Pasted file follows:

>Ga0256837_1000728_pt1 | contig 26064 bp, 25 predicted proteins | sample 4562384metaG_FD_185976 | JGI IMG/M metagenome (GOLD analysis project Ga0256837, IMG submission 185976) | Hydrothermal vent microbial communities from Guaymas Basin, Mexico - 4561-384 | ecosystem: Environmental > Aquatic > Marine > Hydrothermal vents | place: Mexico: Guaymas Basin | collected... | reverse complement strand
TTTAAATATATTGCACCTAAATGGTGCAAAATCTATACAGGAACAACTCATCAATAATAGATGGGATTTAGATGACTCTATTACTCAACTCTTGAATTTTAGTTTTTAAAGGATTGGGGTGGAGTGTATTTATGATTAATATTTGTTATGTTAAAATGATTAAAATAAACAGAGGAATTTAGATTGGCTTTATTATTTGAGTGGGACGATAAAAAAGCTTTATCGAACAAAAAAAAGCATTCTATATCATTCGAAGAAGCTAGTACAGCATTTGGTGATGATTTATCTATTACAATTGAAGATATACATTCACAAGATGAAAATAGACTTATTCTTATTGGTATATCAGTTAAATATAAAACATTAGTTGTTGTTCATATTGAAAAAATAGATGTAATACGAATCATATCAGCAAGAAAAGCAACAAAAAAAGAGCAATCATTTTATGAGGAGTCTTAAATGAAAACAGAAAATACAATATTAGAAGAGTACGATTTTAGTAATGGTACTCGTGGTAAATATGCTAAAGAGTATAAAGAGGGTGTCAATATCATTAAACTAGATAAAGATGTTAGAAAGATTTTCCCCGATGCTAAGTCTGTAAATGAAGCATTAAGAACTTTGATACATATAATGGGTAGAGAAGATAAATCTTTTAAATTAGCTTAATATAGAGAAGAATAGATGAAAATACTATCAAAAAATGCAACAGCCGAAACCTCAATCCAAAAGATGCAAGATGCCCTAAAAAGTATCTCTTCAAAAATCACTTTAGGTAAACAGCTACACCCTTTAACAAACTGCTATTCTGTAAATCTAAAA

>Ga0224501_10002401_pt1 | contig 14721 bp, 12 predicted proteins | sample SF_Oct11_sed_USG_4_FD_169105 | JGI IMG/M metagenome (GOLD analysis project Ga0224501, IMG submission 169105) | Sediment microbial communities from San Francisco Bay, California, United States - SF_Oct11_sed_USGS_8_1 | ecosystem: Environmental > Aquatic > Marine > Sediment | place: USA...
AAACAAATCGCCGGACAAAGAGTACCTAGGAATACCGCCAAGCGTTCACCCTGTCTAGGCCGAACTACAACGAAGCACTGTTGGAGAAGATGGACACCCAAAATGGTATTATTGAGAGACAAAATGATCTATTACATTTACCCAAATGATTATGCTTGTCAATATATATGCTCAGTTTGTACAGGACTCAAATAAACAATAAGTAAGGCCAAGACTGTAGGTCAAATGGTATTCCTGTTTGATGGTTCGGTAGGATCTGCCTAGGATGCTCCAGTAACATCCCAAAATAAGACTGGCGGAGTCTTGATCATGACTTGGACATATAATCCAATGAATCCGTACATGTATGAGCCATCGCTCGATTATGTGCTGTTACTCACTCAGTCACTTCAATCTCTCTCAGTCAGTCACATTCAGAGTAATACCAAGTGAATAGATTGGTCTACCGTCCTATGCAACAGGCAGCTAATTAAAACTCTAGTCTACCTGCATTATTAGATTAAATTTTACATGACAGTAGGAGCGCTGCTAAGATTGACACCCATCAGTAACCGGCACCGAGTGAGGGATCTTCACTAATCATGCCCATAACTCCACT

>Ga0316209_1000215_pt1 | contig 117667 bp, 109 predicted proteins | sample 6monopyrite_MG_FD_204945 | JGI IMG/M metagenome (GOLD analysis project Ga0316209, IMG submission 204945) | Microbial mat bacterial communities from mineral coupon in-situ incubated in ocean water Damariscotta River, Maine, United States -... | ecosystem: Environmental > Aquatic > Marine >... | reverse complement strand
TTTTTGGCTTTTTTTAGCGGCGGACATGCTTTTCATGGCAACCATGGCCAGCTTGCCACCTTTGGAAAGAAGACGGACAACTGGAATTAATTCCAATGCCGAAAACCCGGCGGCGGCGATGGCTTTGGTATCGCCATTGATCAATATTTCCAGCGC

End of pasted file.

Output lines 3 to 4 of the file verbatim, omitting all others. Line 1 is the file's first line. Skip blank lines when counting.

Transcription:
>Ga0224501_10002401_pt1 | contig 14721 bp, 12 predicted proteins | sample SF_Oct11_sed_USG_4_FD_169105 | JGI IMG/M metagenome (GOLD analysis project Ga0224501, IMG submission 169105) | Sediment microbial communities from San Francisco Bay, California, United States - SF_Oct11_sed_USGS_8_1 | ecosystem: Environmental > Aquatic > Marine > Sediment | place: USA...
AAACAAATCGCCGGACAAAGAGTACCTAGGAATACCGCCAAGCGTTCACCCTGTCTAGGCCGAACTACAACGAAGCACTGTTGGAGAAGATGGACACCCAAAATGGTATTATTGAGAGACAAAATGATCTATTACATTTACCCAAATGATTATGCTTGTCAATATATATGCTCAGTTTGTACAGGACTCAAATAAACAATAAGTAAGGCCAAGACTGTAGGTCAAATGGTATTCCTGTTTGATGGTTCGGTAGGATCTGCCTAGGATGCTCCAGTAACATCCCAAAATAAGACTGGCGGAGTCTTGATCATGACTTGGACATATAATCCAATGAATCCGTACATGTATGAGCCATCGCTCGATTATGTGCTGTTACTCACTCAGTCACTTCAATCTCTCTCAGTCAGTCACATTCAGAGTAATACCAAGTGAATAGATTGGTCTACCGTCCTATGCAACAGGCAGCTAATTAAAACTCTAGTCTACCTGCATTATTAGATTAAATTTTACATGACAGTAGGAGCGCTGCTAAGATTGACACCCATCAGTAACCGGCACCGAGTGAGGGATCTTCACTAATCATGCCCATAACTCCACT